The First District Court is the usual source for interpretations of Chapter 440. I know many workers' compensation practitioners follow the court through its website or its RSS feed. If you are not subscribed to the court's feed, you should look into it and sign up. When court opinions are released, the RSS will automatically send you an email listing the decisions, and you can review those you wish. It is a great way to stay current on the law.
There are occasions, however, when other appellate courts in Florida weigh in on issues that may be of interest to the workers' compensation practitioners. On April 30, 2014 the Fourth District issued State of Florida v. Francisco Brock (No.4D13-962). The defendant in this case applied for a job but used a social security number that did not belong to him. He did not file any workers' compensation claim, but was charged with violating Chapter 440.
The circuit court (trial court) dismissed the charges against the defendant on the grounds that Chapter 440 is an insurance coverage and regulation statute. The court reasoned that therefore this law was not applicable to situations which did not involve the application for or provision of insurance benefits.
The Fourth District explained that Section 440.105, Fla. Stat. is a prohibition on such activity regardless of whether there is or is not a claim for workers' compensation benefits. The focus of the analysis is on the word "or" in the provisions of §440.105(4)(b)9. The court held that this section's language makes it illegal for any person to:
"knowingly present or cause to be presented any false, fraudulent, or misleading oral or written statement to any person as evidence of identity for the purpose of obtaining employment or filing or supporting a claim for workers' compensation benefits." (Emphasis added).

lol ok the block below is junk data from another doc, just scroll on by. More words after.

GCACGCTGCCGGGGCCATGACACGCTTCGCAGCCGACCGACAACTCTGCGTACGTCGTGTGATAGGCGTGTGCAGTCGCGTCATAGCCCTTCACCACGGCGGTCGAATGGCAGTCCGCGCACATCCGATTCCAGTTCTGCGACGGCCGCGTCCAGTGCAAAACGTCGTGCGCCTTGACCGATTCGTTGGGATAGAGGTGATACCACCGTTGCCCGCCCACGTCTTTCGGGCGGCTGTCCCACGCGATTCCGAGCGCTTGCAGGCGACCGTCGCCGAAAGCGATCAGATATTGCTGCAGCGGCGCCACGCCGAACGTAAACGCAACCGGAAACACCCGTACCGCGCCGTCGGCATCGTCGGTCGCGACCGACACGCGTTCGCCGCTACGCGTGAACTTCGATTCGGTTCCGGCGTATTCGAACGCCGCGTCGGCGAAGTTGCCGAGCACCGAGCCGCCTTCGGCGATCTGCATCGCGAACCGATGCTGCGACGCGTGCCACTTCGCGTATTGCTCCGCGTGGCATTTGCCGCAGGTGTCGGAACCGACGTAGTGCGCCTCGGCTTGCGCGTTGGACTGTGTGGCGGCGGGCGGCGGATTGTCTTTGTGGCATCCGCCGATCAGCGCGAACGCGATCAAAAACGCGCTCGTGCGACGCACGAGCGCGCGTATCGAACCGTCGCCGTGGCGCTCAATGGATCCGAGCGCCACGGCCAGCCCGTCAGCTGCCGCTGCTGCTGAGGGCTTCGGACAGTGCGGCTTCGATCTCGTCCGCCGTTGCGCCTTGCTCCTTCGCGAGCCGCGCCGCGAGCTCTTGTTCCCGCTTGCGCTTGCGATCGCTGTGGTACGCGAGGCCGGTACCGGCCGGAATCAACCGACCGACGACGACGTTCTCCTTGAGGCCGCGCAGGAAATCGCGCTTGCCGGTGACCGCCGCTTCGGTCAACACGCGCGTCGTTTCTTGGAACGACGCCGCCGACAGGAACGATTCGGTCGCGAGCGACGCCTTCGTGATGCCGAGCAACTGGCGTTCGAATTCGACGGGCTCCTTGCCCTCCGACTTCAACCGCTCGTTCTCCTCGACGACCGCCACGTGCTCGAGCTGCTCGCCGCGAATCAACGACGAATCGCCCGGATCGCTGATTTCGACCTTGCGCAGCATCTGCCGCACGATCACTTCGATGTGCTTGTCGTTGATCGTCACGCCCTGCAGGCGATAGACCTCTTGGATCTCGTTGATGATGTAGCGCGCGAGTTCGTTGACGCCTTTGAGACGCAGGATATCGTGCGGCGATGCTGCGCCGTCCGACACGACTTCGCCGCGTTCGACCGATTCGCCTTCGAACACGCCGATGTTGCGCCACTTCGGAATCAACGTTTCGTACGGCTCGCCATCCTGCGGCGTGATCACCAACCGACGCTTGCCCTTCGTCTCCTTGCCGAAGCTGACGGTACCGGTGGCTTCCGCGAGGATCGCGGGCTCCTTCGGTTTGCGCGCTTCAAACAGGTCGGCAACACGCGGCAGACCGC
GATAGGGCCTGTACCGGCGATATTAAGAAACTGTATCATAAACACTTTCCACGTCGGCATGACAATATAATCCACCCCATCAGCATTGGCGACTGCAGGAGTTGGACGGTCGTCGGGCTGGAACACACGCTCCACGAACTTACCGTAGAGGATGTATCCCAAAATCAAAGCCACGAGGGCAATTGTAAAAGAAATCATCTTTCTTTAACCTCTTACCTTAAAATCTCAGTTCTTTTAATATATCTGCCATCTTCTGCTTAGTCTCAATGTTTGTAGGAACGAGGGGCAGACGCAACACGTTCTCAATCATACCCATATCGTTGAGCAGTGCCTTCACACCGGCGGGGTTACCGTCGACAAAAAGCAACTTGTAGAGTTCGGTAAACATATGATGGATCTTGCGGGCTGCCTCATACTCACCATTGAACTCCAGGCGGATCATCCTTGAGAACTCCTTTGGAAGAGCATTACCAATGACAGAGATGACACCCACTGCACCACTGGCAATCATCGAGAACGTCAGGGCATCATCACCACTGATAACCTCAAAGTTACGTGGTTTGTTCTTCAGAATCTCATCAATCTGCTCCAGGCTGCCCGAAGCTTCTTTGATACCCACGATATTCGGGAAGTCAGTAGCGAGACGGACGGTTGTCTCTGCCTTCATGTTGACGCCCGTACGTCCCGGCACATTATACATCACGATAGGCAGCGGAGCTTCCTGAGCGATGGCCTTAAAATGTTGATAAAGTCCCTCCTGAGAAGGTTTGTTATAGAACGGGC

The Fourth District Court noted that both the state and Brock argued Matrix EmployeeLeasing v. Hernandez, 975 So.2d 1217 (Fla. 1st DCA 2008) in support of their respective positions. This First DCA decision centered on whether a violation of Chapter 440 "was cause for forfeiture of compensation benefits." The Fourth DCA explained that in the context of providing a false identification "for the purpose of obtaining benefits," Matrix is controlling. However, according to Brock, the statutory provision regarding obtaining employment is co-equal and independent of the benefit process.
The Fourth DCA reversed the trial court's dismissal. The court held that the "or," in a plain reading of the statute resulted in a "clear and unambiguous" interpretation that presentation of false information is actionable in two contexts, the obtention of benefits or the obtention of employment. It held that the statute precludes the presentation of any false, fraudulent, or misleading statement for either purpose.
The court noted that it did not need to resort legislative intent analysis because the statute is clear and unambiguous. However, it noted that the legislative history "confirms the legislature intended to prohibit illegal aliens from using false identification information to obtain employment . . .."
There are currently many interesting cases receiving their share of attention. Many wonder and conjecture about how the Florida Supreme Court will determine Morales, Castellanos and Westphal. certainly these determinations are anticipated to bring edification to practitioners and the marketplace. However, Brock is also likely worth a read, and provides perspective that may be of interest to many who litigate workers' compensation and employment law cases in Florida.